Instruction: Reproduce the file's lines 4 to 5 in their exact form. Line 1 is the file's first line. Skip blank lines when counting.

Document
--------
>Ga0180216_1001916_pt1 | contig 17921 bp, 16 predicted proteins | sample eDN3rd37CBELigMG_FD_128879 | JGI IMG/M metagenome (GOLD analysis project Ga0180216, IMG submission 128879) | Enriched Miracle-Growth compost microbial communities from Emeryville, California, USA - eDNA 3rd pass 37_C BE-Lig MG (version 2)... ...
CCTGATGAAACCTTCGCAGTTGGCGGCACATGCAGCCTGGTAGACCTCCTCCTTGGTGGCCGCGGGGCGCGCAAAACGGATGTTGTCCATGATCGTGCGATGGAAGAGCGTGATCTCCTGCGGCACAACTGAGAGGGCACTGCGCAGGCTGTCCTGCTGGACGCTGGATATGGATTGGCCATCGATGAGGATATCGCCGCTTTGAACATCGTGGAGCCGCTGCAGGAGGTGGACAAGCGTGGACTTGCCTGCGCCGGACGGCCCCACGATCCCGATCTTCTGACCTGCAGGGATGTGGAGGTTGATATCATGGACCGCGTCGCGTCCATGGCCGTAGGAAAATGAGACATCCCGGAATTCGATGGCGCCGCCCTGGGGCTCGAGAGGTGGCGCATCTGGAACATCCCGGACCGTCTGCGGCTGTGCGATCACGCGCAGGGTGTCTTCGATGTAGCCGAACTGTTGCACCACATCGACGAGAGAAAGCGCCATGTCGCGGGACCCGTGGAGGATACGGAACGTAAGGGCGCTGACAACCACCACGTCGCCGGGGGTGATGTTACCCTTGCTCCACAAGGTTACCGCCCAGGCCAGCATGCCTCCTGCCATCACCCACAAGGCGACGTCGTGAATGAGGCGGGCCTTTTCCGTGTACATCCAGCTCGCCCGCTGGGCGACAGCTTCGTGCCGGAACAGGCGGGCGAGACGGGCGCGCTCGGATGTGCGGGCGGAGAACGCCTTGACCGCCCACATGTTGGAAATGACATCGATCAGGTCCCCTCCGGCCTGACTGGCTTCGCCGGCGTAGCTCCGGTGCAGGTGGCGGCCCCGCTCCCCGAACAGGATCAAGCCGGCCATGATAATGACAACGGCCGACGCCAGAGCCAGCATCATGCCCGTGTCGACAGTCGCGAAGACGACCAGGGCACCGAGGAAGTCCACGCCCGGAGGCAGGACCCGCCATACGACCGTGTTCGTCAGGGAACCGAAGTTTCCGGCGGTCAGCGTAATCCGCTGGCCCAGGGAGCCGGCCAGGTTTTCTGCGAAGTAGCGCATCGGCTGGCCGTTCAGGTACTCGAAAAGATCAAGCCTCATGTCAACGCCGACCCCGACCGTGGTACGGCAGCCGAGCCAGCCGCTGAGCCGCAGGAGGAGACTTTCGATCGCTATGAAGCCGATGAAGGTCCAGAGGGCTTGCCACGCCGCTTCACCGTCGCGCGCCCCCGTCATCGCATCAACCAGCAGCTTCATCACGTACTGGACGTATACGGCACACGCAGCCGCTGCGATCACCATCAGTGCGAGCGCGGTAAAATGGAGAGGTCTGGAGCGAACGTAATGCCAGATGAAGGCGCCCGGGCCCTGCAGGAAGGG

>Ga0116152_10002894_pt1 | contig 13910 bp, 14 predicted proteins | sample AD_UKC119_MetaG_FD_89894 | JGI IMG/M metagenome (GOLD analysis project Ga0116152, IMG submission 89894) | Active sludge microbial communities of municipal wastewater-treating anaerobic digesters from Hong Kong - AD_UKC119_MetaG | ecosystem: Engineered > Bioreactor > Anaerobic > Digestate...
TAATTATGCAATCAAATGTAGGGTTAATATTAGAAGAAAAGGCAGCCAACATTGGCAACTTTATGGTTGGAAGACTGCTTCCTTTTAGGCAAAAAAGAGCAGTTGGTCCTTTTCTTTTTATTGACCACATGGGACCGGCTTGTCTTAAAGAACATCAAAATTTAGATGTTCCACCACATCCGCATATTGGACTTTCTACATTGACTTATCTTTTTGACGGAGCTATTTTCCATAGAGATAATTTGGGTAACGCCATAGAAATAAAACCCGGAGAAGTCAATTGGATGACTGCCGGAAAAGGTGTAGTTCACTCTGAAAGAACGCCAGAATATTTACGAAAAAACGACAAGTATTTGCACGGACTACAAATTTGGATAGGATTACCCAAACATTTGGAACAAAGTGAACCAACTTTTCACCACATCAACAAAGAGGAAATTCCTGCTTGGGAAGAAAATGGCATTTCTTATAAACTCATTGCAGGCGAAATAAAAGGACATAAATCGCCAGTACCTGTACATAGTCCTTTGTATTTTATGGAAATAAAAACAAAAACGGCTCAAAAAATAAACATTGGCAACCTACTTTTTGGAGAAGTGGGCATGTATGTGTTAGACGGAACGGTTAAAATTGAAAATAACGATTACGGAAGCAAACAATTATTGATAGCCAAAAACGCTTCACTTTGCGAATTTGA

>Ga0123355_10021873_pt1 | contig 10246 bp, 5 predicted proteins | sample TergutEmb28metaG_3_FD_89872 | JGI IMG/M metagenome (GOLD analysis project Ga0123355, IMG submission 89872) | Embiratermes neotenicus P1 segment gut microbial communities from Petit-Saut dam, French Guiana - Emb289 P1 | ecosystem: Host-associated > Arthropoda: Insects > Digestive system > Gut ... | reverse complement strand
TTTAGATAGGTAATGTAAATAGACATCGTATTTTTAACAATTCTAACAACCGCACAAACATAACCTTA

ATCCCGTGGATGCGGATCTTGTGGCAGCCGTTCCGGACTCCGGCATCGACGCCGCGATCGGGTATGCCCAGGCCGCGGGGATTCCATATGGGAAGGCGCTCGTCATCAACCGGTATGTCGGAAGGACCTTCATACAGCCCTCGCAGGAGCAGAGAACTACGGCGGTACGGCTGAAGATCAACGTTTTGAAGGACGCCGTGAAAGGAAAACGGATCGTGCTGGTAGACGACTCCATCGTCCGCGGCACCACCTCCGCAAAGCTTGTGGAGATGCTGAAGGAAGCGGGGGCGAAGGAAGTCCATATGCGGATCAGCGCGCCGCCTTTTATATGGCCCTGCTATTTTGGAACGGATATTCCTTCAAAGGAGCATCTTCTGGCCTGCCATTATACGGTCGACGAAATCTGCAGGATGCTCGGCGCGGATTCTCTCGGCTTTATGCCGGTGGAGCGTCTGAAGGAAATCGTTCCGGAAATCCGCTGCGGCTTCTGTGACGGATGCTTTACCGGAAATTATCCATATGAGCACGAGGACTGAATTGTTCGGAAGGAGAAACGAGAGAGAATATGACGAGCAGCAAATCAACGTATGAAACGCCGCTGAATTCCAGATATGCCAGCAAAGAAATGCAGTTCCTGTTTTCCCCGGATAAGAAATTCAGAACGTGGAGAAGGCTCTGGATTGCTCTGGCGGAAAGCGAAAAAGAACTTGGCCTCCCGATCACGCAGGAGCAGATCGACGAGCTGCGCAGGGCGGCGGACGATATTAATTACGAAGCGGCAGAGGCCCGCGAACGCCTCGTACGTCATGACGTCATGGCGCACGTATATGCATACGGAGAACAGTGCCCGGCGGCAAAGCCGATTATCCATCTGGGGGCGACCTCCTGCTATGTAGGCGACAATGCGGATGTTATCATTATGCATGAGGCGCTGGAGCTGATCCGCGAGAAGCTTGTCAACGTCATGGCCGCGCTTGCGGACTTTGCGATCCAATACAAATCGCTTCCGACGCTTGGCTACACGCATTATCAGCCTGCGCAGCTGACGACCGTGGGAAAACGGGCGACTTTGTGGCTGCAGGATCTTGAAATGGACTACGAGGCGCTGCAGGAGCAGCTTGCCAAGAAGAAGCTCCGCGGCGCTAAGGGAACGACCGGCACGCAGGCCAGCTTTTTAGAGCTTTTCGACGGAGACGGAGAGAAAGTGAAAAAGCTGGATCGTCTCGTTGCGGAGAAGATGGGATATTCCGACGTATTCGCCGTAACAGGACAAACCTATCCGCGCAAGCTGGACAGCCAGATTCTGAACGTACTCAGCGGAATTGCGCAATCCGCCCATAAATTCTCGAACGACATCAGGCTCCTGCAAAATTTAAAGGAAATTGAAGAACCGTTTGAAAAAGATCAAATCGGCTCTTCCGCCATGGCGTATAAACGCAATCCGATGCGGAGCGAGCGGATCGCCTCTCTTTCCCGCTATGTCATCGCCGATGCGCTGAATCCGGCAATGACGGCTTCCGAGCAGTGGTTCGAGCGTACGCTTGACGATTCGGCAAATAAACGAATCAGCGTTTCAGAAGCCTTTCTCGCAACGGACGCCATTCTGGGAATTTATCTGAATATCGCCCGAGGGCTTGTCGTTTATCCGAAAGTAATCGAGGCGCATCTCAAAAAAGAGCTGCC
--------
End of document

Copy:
TAATTATGCAATCAAATGTAGGGTTAATATTAGAAGAAAAGGCAGCCAACATTGGCAACTTTATGGTTGGAAGACTGCTTCCTTTTAGGCAAAAAAGAGCAGTTGGTCCTTTTCTTTTTATTGACCACATGGGACCGGCTTGTCTTAAAGAACATCAAAATTTAGATGTTCCACCACATCCGCATATTGGACTTTCTACATTGACTTATCTTTTTGACGGAGCTATTTTCCATAGAGATAATTTGGGTAACGCCATAGAAATAAAACCCGGAGAAGTCAATTGGATGACTGCCGGAAAAGGTGTAGTTCACTCTGAAAGAACGCCAGAATATTTACGAAAAAACGACAAGTATTTGCACGGACTACAAATTTGGATAGGATTACCCAAACATTTGGAACAAAGTGAACCAACTTTTCACCACATCAACAAAGAGGAAATTCCTGCTTGGGAAGAAAATGGCATTTCTTATAAACTCATTGCAGGCGAAATAAAAGGACATAAATCGCCAGTACCTGTACATAGTCCTTTGTATTTTATGGAAATAAAAACAAAAACGGCTCAAAAAATAAACATTGGCAACCTACTTTTTGGAGAAGTGGGCATGTATGTGTTAGACGGAACGGTTAAAATTGAAAATAACGATTACGGAAGCAAACAATTATTGATAGCCAAAAACGCTTCACTTTGCGAATTTGA

>Ga0123355_10021873_pt1 | contig 10246 bp, 5 predicted proteins | sample TergutEmb28metaG_3_FD_89872 | JGI IMG/M metagenome (GOLD analysis project Ga0123355, IMG submission 89872) | Embiratermes neotenicus P1 segment gut microbial communities from Petit-Saut dam, French Guiana - Emb289 P1 | ecosystem: Host-associated > Arthropoda: Insects > Digestive system > Gut ... | reverse complement strand